Amid Ripple (XRP) token’s recent price surge that made headlines everywhere, whether the cryptocurrency and technology firm will stay in the US despite the lack of clear regulations still remains in question.
Ripple’s XRP: ideal for cross-border payments
A class-action lawsuit had previously been filed against US-based tech firm Ripple under allegations that its XRP token is considered a security in the country. However, in a podcast with Bitcoin bull Anthony Pompliano, Brad Garlinghouse, the CEO of Ripple, broached the subject once again, clarifying that it is only the US that views XRP as a security.
In comparison with other G20 members, the US seems to be the odd one out in classifying XRP as a security. The CEO said:
“If XRP were deemed a security here in the United States, we have other G20 markets that have taken a different view. I’m not aware of any market globally that thinks that XRP is a security.”
He also added:
“It is very hard to look at XRP as a security.”
The token had previously been touted as a bridge currency between assets, enabling real-time payments and cross-border transactions to be conducted fluidly at a low cost. Garlinghouse explained the mission behind his distributed ledger technology firm:
“Ripple is trying to make value networks interoperable, and today the most painful part of non-interoperable value networks is cross-border transfers, there is a lot of friction there. RippleNet is a network of banks and financial institutions connected today that are enabling 60+ countries where we have payment corridors that continues to grow.”
US SEC authorities disagree on how to define crypto
The Ripple CEO said that it was unfortunate that the US crypto regulatory framework lacked so much clarity. Referring to the US Department of Justice (DoJ)’s released “Cryptocurrency Enforcement Framework” report, Garlinghouse pinpointed that the report, which contains over 80 pages, provides confusing definitions for cryptocurrency.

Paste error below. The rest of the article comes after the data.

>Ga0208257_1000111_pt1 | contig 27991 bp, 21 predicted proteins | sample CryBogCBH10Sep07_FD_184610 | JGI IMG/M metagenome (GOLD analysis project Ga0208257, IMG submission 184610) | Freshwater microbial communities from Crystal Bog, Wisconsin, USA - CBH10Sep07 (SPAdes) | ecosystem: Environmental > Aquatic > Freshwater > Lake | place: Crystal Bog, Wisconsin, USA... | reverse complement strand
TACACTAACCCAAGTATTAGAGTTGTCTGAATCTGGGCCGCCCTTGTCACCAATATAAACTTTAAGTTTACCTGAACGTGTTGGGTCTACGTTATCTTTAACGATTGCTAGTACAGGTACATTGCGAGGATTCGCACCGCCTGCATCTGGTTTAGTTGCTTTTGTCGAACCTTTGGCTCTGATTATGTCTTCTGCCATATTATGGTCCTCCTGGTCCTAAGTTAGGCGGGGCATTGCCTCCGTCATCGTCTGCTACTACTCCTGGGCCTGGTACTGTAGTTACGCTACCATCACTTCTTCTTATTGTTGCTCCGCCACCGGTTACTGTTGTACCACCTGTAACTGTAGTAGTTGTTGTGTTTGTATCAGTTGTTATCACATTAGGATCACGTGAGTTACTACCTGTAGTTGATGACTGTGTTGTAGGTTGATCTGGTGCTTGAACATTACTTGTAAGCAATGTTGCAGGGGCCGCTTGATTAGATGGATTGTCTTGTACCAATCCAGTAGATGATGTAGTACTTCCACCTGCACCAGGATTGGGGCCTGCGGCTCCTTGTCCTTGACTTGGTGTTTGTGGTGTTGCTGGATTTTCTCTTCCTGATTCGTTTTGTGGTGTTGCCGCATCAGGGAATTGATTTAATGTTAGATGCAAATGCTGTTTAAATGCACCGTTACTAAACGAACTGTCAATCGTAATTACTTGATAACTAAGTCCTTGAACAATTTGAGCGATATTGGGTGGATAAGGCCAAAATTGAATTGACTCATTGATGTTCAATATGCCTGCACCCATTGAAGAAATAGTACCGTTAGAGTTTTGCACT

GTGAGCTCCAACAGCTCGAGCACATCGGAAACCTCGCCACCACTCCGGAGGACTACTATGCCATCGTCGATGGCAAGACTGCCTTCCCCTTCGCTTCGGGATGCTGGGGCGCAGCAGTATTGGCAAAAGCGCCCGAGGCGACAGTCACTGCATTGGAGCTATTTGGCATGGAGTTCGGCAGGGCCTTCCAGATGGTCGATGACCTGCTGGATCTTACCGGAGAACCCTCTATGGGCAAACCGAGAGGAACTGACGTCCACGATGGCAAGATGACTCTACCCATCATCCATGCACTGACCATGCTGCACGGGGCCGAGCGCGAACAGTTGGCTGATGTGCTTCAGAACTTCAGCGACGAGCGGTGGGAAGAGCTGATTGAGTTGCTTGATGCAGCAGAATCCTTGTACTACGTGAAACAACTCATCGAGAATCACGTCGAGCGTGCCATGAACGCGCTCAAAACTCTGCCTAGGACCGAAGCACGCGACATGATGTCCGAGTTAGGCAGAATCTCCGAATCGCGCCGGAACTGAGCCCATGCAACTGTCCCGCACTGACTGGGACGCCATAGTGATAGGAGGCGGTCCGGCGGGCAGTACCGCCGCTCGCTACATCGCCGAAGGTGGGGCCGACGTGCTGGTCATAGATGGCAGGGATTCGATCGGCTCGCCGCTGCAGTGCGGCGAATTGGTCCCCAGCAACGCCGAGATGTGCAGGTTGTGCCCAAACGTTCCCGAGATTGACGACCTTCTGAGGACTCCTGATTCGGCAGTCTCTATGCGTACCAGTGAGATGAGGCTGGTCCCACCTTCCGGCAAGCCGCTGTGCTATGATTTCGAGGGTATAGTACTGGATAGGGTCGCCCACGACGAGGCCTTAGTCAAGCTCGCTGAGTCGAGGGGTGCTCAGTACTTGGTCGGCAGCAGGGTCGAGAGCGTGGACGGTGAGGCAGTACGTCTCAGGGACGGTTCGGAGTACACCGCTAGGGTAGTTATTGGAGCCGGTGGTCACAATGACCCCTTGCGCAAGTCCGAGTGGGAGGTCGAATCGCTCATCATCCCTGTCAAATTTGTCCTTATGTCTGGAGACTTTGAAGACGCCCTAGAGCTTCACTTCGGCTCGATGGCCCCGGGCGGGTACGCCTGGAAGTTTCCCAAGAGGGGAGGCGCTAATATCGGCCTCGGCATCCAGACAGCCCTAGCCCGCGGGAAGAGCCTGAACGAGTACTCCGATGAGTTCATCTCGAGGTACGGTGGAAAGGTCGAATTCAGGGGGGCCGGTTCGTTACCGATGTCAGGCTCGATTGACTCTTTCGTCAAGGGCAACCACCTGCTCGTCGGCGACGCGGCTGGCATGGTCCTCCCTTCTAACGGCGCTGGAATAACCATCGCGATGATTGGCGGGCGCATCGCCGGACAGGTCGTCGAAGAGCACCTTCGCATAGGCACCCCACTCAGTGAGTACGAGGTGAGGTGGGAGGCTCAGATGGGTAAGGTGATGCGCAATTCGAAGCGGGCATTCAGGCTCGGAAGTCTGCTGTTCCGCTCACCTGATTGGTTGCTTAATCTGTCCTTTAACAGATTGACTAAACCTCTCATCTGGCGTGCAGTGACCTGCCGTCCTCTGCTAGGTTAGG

In the report, eight separate regulatory bodies have all provided their own definition of cryptocurrency, some classifying it as a commodity while others said it should be listed as a security. The confusion and lack of clear taxonomy around crypto is what is making the US lag behind other countries in the “level playing field.”
It is crippling them from staying competitive in the cryptocurrency field, in comparison with Singapore, Japan, and Switzerland. On top of those countries, which Garlinghouse states have a very clear regulatory system surrounding crypto, the CEO also praises the UK for its crypto guidelines:
“Unfortunately, the US crypto regulatory framework is out of sync with other frameworks. You see crypto in a positive light in other countries, such as the UK. They have clear taxonomy revolving around crypto.”
Even if XRP is a security in the US, Ripple will thrive
The Ripple CEO asserted that in any case, even if XRP was classified as a security under US regulations, “RippleNet’s customers are primarily out of the United States.” He gave a ballpark figure and said that more than 90% of RippleNet clients were located in other regions of the world.
This implies that Ripple may still thrive and be profitable as a fintech company, even if it were to act on its word and move its headquarters from San Francisco.
Currently, XRP has been all the talk in crypto, with the token soaring to new heights on the market. Currently, it has pulled back slightly, down 61% in the past 24 hours. Recently, it made headlines as it soared to a two-year high, outperforming Bitcoin and Ethereum in a week.
Market experts have also said that the coin has increasingly been touted and that statistics show that its social volume – its popularity on media channels and the amount of times XRP is involved in social conversations – may soon surpass Ethereum (ETH)’s.
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